o   The Lord tells Abram to leave the land of his kinsfolk and from his father’s house to a land that the Lord will show him.  

§  He is asked to leave without knowing the destination, with the sole trust in the word of the God who spoke to him from the mountain  

o   God makes 7 promises to Abram  

§  I will make of you a great nation 

§  I will bless you 

§  I will make your name great  

§  So that you will be a blessing 

§  I will bless those who bless you  

§  I will curse those who curse you  

§  All the communities of the earth shall find blessing in you. 

o   Abram leaves as God has asked him 

§  His reaction to the word of God is completely different from that of the first fathers: Adam and Eve, the people of Noah’s time, the people of the tower of Babel. These did not obey the word of God, Abram goes forth as God has told him, he does not know where, but he trusts the word of the Lord God Almighty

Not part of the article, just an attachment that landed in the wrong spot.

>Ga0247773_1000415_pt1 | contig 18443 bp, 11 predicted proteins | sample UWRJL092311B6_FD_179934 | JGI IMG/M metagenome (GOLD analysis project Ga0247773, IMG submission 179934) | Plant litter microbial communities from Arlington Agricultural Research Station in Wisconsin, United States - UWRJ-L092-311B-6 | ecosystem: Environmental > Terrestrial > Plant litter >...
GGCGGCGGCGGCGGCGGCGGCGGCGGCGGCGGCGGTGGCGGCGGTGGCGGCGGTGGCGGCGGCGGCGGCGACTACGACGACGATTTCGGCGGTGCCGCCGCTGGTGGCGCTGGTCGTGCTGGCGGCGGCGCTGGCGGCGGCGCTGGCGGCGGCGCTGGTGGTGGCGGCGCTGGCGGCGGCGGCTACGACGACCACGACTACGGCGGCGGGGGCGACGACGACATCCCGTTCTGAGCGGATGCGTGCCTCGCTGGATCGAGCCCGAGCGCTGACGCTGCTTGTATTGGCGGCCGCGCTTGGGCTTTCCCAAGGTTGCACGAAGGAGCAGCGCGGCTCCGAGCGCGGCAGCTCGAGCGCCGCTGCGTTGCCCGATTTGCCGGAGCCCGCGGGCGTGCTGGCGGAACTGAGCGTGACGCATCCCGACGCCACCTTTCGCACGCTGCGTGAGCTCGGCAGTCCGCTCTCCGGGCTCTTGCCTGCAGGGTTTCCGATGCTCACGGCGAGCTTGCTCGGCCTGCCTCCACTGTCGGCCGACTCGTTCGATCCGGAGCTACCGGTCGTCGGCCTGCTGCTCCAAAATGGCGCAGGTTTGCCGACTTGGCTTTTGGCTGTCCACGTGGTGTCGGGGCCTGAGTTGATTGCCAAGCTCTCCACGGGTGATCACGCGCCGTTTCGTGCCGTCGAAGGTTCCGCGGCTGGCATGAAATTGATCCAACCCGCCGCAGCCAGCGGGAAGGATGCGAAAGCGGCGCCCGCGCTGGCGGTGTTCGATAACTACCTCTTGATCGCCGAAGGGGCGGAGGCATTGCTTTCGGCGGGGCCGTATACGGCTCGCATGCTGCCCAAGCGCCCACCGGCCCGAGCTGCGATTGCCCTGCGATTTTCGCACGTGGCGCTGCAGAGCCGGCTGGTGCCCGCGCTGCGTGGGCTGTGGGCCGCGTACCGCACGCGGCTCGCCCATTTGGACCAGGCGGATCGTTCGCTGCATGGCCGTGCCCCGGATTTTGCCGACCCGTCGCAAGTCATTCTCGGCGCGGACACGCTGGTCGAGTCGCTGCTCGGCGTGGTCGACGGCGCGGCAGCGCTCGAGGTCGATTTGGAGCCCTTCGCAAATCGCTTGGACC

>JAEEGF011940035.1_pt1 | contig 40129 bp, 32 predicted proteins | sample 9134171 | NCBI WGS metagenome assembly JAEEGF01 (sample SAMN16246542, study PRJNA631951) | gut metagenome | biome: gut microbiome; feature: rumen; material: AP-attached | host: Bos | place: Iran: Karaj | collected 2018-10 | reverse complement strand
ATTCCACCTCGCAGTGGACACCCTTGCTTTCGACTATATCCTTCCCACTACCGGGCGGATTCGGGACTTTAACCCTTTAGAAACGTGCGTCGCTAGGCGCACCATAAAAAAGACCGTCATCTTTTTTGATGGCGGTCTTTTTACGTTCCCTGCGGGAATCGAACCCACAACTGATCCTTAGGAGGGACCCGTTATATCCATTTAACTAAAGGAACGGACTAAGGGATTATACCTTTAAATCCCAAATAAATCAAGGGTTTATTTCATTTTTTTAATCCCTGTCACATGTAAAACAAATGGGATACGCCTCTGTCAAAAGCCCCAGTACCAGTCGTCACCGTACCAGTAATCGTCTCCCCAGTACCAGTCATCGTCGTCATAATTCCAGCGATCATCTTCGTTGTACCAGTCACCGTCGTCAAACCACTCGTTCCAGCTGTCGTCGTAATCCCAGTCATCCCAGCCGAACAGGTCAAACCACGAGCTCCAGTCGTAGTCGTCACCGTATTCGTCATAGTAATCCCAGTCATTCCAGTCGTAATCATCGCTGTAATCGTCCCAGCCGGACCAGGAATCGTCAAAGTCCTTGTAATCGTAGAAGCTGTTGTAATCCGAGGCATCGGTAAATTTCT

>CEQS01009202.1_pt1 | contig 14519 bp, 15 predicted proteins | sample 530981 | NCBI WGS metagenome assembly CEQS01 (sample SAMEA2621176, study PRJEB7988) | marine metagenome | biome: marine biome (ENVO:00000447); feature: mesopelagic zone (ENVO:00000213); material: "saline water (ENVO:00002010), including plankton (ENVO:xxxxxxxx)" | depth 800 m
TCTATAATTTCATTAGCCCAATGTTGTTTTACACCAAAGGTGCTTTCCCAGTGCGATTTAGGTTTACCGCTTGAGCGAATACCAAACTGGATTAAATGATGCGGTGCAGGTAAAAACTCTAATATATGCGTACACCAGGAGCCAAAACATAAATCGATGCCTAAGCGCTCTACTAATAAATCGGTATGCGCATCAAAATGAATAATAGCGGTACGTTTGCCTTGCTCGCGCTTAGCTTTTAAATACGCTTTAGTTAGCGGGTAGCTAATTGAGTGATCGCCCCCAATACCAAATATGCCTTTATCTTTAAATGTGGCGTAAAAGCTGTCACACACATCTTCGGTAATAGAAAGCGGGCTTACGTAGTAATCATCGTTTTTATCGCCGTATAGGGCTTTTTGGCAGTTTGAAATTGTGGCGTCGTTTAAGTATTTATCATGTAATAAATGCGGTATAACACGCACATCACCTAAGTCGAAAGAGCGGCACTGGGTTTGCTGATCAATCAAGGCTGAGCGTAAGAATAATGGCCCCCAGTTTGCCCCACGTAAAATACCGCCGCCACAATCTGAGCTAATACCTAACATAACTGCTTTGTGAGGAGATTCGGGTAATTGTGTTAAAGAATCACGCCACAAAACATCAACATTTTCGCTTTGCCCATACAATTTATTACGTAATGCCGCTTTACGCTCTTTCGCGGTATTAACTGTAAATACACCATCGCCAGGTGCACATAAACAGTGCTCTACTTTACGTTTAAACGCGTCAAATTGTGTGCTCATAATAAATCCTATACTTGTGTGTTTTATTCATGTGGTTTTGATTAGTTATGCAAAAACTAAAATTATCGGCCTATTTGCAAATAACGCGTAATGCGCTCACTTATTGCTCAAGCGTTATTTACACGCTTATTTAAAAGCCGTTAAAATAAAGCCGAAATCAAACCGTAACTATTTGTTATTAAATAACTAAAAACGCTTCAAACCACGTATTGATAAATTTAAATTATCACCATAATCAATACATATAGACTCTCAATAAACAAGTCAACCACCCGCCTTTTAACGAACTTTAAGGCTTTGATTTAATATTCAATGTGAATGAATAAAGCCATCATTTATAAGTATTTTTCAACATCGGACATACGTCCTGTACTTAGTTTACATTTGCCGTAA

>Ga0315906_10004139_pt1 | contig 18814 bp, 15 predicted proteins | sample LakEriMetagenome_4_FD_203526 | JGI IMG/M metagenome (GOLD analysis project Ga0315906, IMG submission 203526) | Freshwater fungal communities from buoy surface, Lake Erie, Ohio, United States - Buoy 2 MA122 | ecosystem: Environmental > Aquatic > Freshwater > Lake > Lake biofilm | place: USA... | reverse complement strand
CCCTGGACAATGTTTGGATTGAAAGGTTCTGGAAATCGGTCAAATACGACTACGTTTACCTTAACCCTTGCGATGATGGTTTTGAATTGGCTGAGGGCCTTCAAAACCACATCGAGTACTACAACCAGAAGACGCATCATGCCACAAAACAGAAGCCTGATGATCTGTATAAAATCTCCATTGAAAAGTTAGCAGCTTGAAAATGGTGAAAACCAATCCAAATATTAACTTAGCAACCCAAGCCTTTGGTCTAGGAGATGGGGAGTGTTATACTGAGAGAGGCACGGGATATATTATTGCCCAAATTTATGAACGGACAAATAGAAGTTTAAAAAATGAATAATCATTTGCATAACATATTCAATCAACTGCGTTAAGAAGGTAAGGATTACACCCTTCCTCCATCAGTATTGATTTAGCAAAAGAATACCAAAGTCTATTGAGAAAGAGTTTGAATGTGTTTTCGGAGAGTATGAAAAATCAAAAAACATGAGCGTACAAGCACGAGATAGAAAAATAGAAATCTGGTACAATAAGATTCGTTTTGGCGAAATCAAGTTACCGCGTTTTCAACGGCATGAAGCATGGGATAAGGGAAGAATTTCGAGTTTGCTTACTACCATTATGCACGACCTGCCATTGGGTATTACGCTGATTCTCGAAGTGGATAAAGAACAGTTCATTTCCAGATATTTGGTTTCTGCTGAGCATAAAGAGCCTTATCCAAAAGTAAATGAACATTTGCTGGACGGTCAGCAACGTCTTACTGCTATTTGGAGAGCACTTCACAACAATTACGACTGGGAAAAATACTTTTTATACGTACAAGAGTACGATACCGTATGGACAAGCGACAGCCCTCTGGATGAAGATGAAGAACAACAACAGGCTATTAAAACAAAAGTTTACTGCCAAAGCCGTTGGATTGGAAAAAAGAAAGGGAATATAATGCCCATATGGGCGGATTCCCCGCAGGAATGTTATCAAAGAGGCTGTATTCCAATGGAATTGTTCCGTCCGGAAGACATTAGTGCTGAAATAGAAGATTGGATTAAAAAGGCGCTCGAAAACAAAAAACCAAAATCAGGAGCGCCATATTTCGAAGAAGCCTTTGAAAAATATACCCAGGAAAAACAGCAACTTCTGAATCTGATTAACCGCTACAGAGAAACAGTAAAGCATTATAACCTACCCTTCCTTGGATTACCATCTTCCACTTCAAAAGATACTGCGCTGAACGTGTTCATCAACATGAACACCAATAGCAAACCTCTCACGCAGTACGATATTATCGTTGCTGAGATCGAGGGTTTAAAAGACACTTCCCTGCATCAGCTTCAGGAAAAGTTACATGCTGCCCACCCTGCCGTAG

§  Thus he will be a blessing and not a curse as our first fathers were. 

§  A new adventure begins for the human race.


Ø  The letters to Timothy are considered “deutero-paulines”. The name deutero is given to a group of letters which scholars think have not been written by Paul but by some of his disciples. The letters written by Paul are called Proto-Paulines.

Ø  The Letter to Timothy seems to have been written after the death of Paul. 

Ø  These letters belong  also to the group of letters called Pastoral letters, which are addressed to Bishops: Titus and Timothy who had been collaborators of Paul in his ministry. 

« God has called us also to a life of holiness. Holiness is to live our life according to the will of God. 

« We have seen   the answer of Abram to the call of God. 

« We have been called to a life of holiness in Christ Jesus. 

« The Father has called us to this holiness of life before the creation of the world.